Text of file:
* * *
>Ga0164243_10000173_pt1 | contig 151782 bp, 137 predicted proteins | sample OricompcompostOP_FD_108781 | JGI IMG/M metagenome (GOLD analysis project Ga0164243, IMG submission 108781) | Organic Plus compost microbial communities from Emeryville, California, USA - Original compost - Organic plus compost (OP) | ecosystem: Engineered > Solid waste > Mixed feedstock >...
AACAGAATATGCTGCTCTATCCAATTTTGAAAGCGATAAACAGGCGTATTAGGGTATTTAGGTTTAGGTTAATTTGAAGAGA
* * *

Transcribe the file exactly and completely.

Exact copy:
>Ga0164243_10000173_pt1 | contig 151782 bp, 137 predicted proteins | sample OricompcompostOP_FD_108781 | JGI IMG/M metagenome (GOLD analysis project Ga0164243, IMG submission 108781) | Organic Plus compost microbial communities from Emeryville, California, USA - Original compost - Organic plus compost (OP) | ecosystem: Engineered > Solid waste > Mixed feedstock >...
AACAGAATATGCTGCTCTATCCAATTTTGAAAGCGATAAACAGGCGTATTAGGGTATTTAGGTTTAGGTTAATTTGAAGAGA